A powerful spirit of place

To stand on the foreshores of Redland Bay, especially at dawn, is an opportunity to experience a powerful, even transformational experience of being one with Nature. 

Sunrise over Redland Bay
Redland Bay Sunrise Poster

Sub-tropical Redland Bay forms part of larger Moreton Bay, 40 kilometers East of Brisbane, capital city of the Australian State of Queensland. Redland Bay forms part of larger Moreton Bay. 

The Aboriginal name for the Redland Bay region was Talwarrapin, after the native cottonwood tree. The area had been occupied by the Noonuccal indigenous people for many thousands of years prior to European settlement. The mild climate, abundant fruiting vegetation and sea-food from the bay made this a likely place of long-term habitation.

Redland Bay Sunrise

The environment in pre-settlement times thick forest of cedars and other lowland rain-forest timbers. The foreshores were covered in thick, tangled scrub.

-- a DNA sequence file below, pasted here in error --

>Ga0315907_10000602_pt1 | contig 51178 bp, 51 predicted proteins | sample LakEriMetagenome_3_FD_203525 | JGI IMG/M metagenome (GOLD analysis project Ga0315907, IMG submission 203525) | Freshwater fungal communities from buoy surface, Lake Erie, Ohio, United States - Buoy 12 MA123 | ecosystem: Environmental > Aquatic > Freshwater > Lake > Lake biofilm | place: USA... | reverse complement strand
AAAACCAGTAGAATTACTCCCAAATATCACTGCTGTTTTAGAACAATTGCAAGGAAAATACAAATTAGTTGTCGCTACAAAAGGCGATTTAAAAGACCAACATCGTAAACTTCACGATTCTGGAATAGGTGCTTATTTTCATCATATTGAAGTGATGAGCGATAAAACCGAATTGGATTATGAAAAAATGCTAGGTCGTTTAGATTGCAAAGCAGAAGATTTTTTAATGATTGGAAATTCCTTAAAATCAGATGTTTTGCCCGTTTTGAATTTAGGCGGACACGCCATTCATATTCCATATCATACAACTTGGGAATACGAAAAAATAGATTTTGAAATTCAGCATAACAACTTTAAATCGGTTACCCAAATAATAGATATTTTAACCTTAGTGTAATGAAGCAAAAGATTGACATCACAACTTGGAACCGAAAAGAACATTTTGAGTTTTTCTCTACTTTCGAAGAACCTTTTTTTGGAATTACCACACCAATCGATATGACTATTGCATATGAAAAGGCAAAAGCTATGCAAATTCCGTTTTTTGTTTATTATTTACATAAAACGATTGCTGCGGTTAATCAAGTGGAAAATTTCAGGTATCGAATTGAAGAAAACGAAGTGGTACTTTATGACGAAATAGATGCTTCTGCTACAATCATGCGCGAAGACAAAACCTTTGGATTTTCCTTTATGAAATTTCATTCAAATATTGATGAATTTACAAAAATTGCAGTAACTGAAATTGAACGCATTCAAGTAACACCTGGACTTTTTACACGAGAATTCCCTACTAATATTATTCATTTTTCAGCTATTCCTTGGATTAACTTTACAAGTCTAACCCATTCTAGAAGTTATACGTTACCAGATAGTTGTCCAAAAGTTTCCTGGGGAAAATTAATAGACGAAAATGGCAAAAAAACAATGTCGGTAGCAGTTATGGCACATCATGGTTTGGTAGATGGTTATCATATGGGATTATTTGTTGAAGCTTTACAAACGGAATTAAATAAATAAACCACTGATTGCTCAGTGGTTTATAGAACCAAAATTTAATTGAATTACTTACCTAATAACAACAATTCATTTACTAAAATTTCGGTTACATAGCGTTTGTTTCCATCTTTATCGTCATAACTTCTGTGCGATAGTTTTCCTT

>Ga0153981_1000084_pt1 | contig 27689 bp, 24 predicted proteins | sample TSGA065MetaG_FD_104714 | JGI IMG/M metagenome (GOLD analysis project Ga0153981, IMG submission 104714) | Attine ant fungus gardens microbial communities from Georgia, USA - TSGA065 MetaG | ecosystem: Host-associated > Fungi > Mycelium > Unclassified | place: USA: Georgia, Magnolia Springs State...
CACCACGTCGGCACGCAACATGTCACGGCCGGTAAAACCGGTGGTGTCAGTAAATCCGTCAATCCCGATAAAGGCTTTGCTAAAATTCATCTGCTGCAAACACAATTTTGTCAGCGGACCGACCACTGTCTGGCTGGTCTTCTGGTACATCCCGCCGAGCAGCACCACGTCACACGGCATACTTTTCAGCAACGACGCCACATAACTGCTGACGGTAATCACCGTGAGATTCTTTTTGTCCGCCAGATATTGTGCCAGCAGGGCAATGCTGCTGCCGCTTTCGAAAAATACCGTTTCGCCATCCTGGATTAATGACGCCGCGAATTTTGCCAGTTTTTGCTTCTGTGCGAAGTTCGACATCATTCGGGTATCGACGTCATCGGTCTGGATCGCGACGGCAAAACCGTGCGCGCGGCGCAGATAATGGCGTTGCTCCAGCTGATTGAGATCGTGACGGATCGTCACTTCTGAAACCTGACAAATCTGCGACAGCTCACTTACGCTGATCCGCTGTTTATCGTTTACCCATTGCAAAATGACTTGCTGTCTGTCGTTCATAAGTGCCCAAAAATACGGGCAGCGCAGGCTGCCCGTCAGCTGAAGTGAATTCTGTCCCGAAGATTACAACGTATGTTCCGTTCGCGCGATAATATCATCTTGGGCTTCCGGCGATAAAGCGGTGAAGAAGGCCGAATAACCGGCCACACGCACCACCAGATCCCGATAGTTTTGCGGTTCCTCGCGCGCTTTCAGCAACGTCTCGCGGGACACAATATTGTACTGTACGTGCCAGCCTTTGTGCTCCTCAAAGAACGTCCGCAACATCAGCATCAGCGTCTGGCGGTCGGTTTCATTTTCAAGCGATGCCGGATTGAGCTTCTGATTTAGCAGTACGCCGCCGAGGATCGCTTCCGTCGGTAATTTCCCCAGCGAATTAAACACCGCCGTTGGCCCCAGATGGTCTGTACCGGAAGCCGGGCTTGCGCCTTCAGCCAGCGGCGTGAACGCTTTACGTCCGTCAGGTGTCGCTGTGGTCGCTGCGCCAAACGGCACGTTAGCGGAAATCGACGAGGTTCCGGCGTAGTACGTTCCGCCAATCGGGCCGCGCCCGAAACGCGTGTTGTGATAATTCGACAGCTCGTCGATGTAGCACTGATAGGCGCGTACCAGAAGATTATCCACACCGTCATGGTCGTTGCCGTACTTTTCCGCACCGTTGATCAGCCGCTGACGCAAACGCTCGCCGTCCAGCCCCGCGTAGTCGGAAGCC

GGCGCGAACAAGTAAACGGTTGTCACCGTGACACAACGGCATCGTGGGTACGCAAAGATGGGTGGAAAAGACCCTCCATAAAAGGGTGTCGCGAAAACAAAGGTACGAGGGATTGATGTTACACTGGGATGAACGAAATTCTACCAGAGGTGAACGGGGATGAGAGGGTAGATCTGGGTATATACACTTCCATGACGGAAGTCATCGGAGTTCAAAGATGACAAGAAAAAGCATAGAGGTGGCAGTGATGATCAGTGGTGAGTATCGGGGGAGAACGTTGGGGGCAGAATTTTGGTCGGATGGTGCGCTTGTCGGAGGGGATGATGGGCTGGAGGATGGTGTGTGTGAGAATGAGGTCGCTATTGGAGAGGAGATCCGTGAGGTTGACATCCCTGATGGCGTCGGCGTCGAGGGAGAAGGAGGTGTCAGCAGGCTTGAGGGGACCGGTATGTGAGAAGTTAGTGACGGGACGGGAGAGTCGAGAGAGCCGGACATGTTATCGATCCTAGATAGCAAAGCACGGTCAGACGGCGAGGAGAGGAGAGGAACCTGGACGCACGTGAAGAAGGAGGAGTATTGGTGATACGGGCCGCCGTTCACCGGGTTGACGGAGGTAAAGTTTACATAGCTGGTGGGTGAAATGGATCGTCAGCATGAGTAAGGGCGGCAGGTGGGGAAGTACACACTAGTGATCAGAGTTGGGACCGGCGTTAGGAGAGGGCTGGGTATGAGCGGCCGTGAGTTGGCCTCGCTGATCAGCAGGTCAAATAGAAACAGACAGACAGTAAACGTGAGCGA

Early cultivation was sugar cane, then cotton and rice, followed by bananas, pineapples, citrus. Queensland's first avocado orchard was established in what is no the Orchard Beach precinct of Redland Bay. 

A Methodist church was established in 1885, a primary school the following year and a school of arts in 1889. 

The township has long been the port for vessels plying the bay islands. These islands include Russell, Macleay, Karragarra, Lamb and North Stradbroke, home to several thousand residents enjoying an idyllic, sub-tropical lifestyle 'far from the madding crowd'.